Spotlight: Baking in WWI

Ever wonder what people of the past were munching on? Well, in WWI, due to food rationing efforts, they were munching on some classic desserts made with unusual ingredient substitutions. Check out some of those experimental recipes below, courtesy of RG 4-G: the U.S. Food Administration. Unfortunately, not all of the experimental recipes survive today. Here is a … Continue reading Spotlight: Baking in WWI

Spotlight: War Time Candies

Imagine a world where no one could give chocolates to their valentine, or send holiday cookies to their family, or hand out candy to adorable trick-or-treaters, or indulge in some after dinner Thanksgiving pie. Imagine a world where every cherished culinary tradition is threatened - especially those traditions which include sweets. Well, such a world is not as far away as one might … Continue reading Spotlight: War Time Candies

Spotlight: American Cities

This week's images are streetscapes of American cities from 1917 and 1918. Images were pulled from RG 4-G: U.S.Food Administration. Do you recognize any of these places? Can you imagine walking along these streets during WWI?     For more on WWI era food rationing, see "Spotlight: War Time Candies" and "Spotlight: Baking in WWI."

The Women of World War I in Motion

As a follow-up to our Women's History Month post The Women of World War I in Photographs, we wanted to highlight moving images that feature women serving.  While working on a project aimed at digitizing a series of films from World War I held at the National Archives, I came across a two-reel set focusing on “patriotic activities” … Continue reading The Women of World War I in Motion

Hidden Women: The Art of WWI Camouflage (Photos)

If you've ever read a Highlights magazine, you've likely played the hidden picture game--the one where children are asked to find out-of-place objects like pencils hidden in trees and candy canes hidden in striped dresses.  As I came across photographs from the Women's Reserve Camouflage Corps, I was instantly reminded of the classic childhood time-killer.  Only this time, … Continue reading Hidden Women: The Art of WWI Camouflage (Photos)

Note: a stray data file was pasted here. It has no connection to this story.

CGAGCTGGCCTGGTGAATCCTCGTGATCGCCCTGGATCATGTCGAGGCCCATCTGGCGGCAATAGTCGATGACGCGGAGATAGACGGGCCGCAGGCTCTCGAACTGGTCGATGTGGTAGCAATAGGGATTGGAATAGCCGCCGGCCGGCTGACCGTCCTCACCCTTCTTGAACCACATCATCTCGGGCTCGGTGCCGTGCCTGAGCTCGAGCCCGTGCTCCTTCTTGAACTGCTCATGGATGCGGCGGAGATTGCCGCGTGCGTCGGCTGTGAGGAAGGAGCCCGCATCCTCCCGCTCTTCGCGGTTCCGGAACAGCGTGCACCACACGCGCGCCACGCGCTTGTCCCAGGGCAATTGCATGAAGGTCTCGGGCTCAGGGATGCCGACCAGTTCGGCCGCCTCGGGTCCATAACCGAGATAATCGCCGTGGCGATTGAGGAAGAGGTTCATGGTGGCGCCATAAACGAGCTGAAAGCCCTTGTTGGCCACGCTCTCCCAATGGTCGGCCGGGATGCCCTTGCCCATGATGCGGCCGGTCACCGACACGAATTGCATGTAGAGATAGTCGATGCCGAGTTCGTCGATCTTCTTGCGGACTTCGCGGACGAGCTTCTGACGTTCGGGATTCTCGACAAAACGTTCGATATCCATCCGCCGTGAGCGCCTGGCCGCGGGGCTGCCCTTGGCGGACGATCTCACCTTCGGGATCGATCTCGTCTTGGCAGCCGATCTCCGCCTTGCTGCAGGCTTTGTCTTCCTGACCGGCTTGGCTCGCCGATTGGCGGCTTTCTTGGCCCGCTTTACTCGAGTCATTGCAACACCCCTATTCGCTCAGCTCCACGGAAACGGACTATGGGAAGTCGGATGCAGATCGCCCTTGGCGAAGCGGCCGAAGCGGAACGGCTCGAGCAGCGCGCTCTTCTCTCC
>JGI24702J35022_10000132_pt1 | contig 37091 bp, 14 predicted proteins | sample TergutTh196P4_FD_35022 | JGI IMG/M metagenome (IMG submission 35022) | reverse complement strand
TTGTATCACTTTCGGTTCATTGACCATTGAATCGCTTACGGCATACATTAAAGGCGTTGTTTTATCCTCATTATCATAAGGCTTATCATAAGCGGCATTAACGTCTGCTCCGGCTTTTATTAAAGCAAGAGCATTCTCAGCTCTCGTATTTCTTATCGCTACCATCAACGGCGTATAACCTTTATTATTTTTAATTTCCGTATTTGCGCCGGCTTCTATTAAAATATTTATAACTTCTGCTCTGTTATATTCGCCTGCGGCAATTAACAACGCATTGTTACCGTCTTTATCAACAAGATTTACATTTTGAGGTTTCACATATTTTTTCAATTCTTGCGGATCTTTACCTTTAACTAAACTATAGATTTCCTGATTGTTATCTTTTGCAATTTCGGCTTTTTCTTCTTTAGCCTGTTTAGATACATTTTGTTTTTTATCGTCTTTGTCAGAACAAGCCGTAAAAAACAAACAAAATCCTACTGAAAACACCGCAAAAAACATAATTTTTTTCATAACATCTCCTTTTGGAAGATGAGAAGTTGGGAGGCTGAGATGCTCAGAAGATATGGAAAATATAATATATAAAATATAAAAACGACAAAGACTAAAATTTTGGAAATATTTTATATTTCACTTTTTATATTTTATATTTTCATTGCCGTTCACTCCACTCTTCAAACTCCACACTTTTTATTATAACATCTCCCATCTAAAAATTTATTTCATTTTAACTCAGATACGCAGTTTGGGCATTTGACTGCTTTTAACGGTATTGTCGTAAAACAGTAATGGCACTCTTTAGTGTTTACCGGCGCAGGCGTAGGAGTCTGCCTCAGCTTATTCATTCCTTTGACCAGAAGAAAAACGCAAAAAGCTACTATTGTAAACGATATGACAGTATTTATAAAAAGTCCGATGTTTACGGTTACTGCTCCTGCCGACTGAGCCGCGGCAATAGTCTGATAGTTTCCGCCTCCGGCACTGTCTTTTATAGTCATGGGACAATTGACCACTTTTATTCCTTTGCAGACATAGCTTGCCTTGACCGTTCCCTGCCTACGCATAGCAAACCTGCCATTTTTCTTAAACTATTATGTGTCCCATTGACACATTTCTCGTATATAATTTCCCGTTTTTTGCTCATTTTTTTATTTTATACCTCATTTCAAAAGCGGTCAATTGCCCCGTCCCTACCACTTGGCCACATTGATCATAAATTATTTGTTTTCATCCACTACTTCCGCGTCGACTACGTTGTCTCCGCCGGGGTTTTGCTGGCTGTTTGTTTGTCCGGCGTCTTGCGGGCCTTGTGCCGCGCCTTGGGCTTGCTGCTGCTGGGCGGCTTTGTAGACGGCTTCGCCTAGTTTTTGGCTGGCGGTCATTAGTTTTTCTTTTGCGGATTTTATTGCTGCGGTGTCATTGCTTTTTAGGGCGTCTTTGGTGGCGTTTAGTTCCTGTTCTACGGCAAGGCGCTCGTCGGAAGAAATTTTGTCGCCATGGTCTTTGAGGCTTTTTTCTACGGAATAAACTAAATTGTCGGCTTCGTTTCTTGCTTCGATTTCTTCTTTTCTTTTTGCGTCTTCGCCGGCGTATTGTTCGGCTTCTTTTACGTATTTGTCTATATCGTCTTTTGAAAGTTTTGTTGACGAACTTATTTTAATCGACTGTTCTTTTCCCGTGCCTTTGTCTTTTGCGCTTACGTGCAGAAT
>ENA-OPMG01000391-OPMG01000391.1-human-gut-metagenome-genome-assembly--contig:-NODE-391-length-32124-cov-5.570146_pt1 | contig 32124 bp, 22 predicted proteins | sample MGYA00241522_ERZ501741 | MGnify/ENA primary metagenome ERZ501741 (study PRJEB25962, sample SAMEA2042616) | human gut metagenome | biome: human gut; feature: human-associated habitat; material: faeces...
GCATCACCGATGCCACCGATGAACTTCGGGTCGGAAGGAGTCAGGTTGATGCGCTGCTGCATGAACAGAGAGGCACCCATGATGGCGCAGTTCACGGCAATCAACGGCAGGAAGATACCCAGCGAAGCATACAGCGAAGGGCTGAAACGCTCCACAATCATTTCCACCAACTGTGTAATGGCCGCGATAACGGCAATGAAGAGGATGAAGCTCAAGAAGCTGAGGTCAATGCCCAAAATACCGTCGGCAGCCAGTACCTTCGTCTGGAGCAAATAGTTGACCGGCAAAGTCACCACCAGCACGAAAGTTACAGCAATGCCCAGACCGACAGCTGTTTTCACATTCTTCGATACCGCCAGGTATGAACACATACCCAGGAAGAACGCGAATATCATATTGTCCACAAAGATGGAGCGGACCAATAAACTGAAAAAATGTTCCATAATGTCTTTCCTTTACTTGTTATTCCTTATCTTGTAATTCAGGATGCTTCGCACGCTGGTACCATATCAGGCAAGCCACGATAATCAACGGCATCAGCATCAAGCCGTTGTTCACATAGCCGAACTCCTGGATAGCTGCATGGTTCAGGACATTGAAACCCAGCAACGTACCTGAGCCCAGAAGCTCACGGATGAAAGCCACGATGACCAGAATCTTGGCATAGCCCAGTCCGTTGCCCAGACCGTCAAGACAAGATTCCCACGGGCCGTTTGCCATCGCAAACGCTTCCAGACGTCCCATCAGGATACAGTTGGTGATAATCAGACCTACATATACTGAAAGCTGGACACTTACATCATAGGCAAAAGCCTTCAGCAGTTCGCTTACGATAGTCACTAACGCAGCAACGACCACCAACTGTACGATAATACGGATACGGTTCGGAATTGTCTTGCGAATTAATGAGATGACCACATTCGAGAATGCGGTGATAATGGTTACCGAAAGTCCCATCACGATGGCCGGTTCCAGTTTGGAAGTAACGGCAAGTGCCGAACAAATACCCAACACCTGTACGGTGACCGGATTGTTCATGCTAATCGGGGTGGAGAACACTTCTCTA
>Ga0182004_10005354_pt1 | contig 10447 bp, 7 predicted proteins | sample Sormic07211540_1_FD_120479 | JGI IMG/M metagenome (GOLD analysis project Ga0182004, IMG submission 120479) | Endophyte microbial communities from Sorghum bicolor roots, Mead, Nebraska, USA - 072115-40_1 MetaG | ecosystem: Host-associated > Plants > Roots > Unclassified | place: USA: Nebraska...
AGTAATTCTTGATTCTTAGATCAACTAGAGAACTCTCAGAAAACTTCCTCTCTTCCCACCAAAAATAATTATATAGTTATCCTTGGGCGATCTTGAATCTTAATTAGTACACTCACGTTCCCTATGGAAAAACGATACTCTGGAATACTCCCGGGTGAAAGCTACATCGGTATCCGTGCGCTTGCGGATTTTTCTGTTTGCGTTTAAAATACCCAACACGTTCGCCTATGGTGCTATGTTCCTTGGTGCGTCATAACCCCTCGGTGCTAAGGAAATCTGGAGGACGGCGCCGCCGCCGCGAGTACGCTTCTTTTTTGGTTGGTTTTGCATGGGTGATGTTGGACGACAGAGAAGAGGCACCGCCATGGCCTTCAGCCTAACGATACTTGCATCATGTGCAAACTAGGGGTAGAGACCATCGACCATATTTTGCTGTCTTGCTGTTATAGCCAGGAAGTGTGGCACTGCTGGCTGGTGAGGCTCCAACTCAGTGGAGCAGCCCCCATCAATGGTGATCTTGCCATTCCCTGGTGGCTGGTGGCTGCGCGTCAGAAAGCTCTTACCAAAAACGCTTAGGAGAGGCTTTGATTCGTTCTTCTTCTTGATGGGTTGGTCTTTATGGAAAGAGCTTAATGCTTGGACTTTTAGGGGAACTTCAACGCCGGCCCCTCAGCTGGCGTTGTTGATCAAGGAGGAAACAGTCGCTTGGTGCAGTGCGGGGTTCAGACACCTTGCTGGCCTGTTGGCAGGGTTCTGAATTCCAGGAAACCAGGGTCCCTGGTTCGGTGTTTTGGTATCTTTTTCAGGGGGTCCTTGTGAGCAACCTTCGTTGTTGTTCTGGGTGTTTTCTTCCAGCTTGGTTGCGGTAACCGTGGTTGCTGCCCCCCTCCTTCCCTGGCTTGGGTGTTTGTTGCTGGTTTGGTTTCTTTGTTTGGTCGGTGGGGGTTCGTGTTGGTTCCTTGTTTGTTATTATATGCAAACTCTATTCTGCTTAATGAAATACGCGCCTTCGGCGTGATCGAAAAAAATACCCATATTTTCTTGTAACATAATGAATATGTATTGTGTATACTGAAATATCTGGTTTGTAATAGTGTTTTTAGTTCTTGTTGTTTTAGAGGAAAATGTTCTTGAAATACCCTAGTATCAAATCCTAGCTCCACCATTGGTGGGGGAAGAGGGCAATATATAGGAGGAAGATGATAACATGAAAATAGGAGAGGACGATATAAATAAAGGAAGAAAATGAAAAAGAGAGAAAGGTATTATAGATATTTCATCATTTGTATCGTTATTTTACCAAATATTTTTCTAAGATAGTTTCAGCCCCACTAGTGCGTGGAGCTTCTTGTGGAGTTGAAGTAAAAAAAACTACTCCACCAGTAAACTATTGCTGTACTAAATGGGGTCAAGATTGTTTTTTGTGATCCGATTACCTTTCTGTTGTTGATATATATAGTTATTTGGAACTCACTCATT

A Worthy Resting Place: American Military Cemeteries Overseas

In 1923, in the wake of World War I, Congress established the American Battle Monuments Commission (ABMC). This independent agency assumed control of commemorative activities begun by the Battle Monuments Board of the War Department.  Together with the Office of the Quartermaster General and the Commission of Fine Arts, the ABMC established and maintains overseas commemorative … Continue reading A Worthy Resting Place: American Military Cemeteries Overseas

Batter Up: World War I Amputees Play Ball

Long before Pete Gray or Jim Abbott stepped up to the plate, veterans of World War I recovering at military hospitals throughout the United States formed amputee baseball teams. Elbert K. Fretwell, Director of Recreation in Hospitals in the Department of Military Relief with the American Red Cross, insisted that the best recreation for recovering soldiers was their traditional … Continue reading Batter Up: World War I Amputees Play Ball

Aftermath of Disaster: RMS Lusitania in Photographs

In the early afternoon of May 7, 1915, the RMS Lusitania made her way towards Liverpool, England. Six days earlier she’d left New York City on her 202nd transatlantic voyage, carrying 1,265 passengers and 694 crew members from all over the world, including nearly 150 Americans. The mood aboard Lusitania during the voyage was one … Continue reading Aftermath of Disaster: RMS Lusitania in Photographs

Spotlight: Submarine Chasers

In 1916, after 2 incidents with German submarines off the east coast of the United States, the U.S. Navy recognized an urgent need for a new kind of vessel, one heavy enough for weather at sea, but nimble enough for antisubmarine maneuvers. The result was the 110 foot submarine chaser. Outboard Profile The enabling legislation specified … Continue reading Spotlight: Submarine Chasers

World War I Combat Artists – Harry Townsend

Guest blogger Jan Hodges became interested in World War I combat art as a result of her involvement as a volunteer in a holdings maintenance project for Record Group 120, American Expeditionary Forces (AEF) documents at the National Archives at College Park. This article is the last posting in the series about World War I … Continue reading World War I Combat Artists – Harry Townsend